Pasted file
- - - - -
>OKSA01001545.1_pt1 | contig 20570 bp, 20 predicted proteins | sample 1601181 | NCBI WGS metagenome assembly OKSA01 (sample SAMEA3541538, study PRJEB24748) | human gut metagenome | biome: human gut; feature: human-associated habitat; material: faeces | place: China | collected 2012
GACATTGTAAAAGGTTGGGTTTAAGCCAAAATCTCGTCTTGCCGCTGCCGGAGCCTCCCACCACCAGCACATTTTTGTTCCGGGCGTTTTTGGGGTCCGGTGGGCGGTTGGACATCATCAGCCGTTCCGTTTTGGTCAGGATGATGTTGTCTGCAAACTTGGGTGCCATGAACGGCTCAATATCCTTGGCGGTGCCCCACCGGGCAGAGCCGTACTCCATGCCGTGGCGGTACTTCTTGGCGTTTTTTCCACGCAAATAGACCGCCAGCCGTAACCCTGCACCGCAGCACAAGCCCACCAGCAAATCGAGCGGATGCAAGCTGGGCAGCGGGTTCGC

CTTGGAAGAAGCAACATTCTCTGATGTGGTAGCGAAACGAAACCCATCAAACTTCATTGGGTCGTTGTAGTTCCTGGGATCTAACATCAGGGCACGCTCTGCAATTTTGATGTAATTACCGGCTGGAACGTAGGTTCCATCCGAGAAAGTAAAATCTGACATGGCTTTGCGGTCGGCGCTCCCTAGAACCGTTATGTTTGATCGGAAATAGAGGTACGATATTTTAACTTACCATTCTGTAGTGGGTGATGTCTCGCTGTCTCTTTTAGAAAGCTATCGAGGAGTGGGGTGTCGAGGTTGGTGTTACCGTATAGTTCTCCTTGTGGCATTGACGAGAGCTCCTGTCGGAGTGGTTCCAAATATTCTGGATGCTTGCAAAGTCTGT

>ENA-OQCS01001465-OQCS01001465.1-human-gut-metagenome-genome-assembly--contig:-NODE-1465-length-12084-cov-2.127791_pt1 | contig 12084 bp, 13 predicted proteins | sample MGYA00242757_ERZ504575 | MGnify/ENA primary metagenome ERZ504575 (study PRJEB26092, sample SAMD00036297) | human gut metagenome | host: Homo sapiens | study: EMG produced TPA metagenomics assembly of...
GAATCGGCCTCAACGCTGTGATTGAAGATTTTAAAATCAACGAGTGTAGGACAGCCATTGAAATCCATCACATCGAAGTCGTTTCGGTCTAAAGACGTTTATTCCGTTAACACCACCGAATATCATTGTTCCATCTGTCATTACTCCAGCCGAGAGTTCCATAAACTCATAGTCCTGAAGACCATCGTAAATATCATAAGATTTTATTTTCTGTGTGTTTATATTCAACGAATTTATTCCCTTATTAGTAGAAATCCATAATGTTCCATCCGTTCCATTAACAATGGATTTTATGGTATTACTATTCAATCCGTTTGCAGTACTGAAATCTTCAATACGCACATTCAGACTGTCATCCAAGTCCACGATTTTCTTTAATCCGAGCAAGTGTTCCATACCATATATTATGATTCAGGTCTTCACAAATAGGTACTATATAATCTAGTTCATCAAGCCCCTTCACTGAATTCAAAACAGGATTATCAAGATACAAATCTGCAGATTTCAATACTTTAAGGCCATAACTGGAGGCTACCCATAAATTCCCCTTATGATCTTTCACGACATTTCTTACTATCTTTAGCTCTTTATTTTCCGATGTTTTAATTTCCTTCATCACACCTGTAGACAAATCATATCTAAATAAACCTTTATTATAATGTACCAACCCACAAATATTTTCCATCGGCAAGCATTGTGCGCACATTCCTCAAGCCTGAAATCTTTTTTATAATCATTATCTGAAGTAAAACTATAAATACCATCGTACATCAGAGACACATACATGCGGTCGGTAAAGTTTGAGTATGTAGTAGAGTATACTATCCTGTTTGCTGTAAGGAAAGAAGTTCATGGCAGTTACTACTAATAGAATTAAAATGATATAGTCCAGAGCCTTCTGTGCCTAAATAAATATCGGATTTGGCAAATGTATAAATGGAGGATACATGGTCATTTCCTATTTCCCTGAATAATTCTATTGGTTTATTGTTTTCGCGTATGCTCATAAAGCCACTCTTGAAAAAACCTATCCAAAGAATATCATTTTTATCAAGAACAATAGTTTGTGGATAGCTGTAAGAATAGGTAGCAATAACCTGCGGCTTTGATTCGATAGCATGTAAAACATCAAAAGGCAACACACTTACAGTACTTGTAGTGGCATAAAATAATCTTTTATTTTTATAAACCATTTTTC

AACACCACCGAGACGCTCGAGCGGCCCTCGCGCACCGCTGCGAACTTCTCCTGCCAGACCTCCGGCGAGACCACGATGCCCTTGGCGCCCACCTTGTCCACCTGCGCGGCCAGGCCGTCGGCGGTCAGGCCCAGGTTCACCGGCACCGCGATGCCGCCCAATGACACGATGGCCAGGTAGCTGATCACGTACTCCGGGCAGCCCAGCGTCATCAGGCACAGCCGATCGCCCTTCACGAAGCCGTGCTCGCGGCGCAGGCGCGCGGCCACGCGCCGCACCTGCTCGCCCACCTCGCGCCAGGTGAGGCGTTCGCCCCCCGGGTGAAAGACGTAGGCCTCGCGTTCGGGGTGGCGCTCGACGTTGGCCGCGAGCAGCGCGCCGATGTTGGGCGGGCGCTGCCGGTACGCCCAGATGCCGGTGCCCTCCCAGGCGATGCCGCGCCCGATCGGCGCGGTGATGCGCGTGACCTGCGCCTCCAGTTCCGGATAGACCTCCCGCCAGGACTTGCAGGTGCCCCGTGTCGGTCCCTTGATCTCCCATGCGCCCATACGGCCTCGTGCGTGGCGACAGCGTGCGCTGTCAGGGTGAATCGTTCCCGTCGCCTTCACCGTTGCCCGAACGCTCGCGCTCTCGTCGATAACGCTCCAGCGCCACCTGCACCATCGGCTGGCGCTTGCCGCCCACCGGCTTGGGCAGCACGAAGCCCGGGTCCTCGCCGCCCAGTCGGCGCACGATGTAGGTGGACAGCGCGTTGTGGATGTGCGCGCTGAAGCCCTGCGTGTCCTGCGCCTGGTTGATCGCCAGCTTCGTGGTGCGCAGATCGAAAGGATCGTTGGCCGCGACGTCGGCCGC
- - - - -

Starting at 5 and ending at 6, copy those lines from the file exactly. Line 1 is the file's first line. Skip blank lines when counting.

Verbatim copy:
GAATCGGCCTCAACGCTGTGATTGAAGATTTTAAAATCAACGAGTGTAGGACAGCCATTGAAATCCATCACATCGAAGTCGTTTCGGTCTAAAGACGTTTATTCCGTTAACACCACCGAATATCATTGTTCCATCTGTCATTACTCCAGCCGAGAGTTCCATAAACTCATAGTCCTGAAGACCATCGTAAATATCATAAGATTTTATTTTCTGTGTGTTTATATTCAACGAATTTATTCCCTTATTAGTAGAAATCCATAATGTTCCATCCGTTCCATTAACAATGGATTTTATGGTATTACTATTCAATCCGTTTGCAGTACTGAAATCTTCAATACGCACATTCAGACTGTCATCCAAGTCCACGATTTTCTTTAATCCGAGCAAGTGTTCCATACCATATATTATGATTCAGGTCTTCACAAATAGGTACTATATAATCTAGTTCATCAAGCCCCTTCACTGAATTCAAAACAGGATTATCAAGATACAAATCTGCAGATTTCAATACTTTAAGGCCATAACTGGAGGCTACCCATAAATTCCCCTTATGATCTTTCACGACATTTCTTACTATCTTTAGCTCTTTATTTTCCGATGTTTTAATTTCCTTCATCACACCTGTAGACAAATCATATCTAAATAAACCTTTATTATAATGTACCAACCCACAAATATTTTCCATCGGCAAGCATTGTGCGCACATTCCTCAAGCCTGAAATCTTTTTTATAATCATTATCTGAAGTAAAACTATAAATACCATCGTACATCAGAGACACATACATGCGGTCGGTAAAGTTTGAGTATGTAGTAGAGTATACTATCCTGTTTGCTGTAAGGAAAGAAGTTCATGGCAGTTACTACTAATAGAATTAAAATGATATAGTCCAGAGCCTTCTGTGCCTAAATAAATATCGGATTTGGCAAATGTATAAATGGAGGATACATGGTCATTTCCTATTTCCCTGAATAATTCTATTGGTTTATTGTTTTCGCGTATGCTCATAAAGCCACTCTTGAAAAAACCTATCCAAAGAATATCATTTTTATCAAGAACAATAGTTTGTGGATAGCTGTAAGAATAGGTAGCAATAACCTGCGGCTTTGATTCGATAGCATGTAAAACATCAAAAGGCAACACACTTACAGTACTTGTAGTGGCATAAAATAATCTTTTATTTTTATAAACCATTTTTC

AACACCACCGAGACGCTCGAGCGGCCCTCGCGCACCGCTGCGAACTTCTCCTGCCAGACCTCCGGCGAGACCACGATGCCCTTGGCGCCCACCTTGTCCACCTGCGCGGCCAGGCCGTCGGCGGTCAGGCCCAGGTTCACCGGCACCGCGATGCCGCCCAATGACACGATGGCCAGGTAGCTGATCACGTACTCCGGGCAGCCCAGCGTCATCAGGCACAGCCGATCGCCCTTCACGAAGCCGTGCTCGCGGCGCAGGCGCGCGGCCACGCGCCGCACCTGCTCGCCCACCTCGCGCCAGGTGAGGCGTTCGCCCCCCGGGTGAAAGACGTAGGCCTCGCGTTCGGGGTGGCGCTCGACGTTGGCCGCGAGCAGCGCGCCGATGTTGGGCGGGCGCTGCCGGTACGCCCAGATGCCGGTGCCCTCCCAGGCGATGCCGCGCCCGATCGGCGCGGTGATGCGCGTGACCTGCGCCTCCAGTTCCGGATAGACCTCCCGCCAGGACTTGCAGGTGCCCCGTGTCGGTCCCTTGATCTCCCATGCGCCCATACGGCCTCGTGCGTGGCGACAGCGTGCGCTGTCAGGGTGAATCGTTCCCGTCGCCTTCACCGTTGCCCGAACGCTCGCGCTCTCGTCGATAACGCTCCAGCGCCACCTGCACCATCGGCTGGCGCTTGCCGCCCACCGGCTTGGGCAGCACGAAGCCCGGGTCCTCGCCGCCCAGTCGGCGCACGATGTAGGTGGACAGCGCGTTGTGGATGTGCGCGCTGAAGCCCTGCGTGTCCTGCGCCTGGTTGATCGCCAGCTTCGTGGTGCGCAGATCGAAAGGATCGTTGGCCGCGACGTCGGCCGC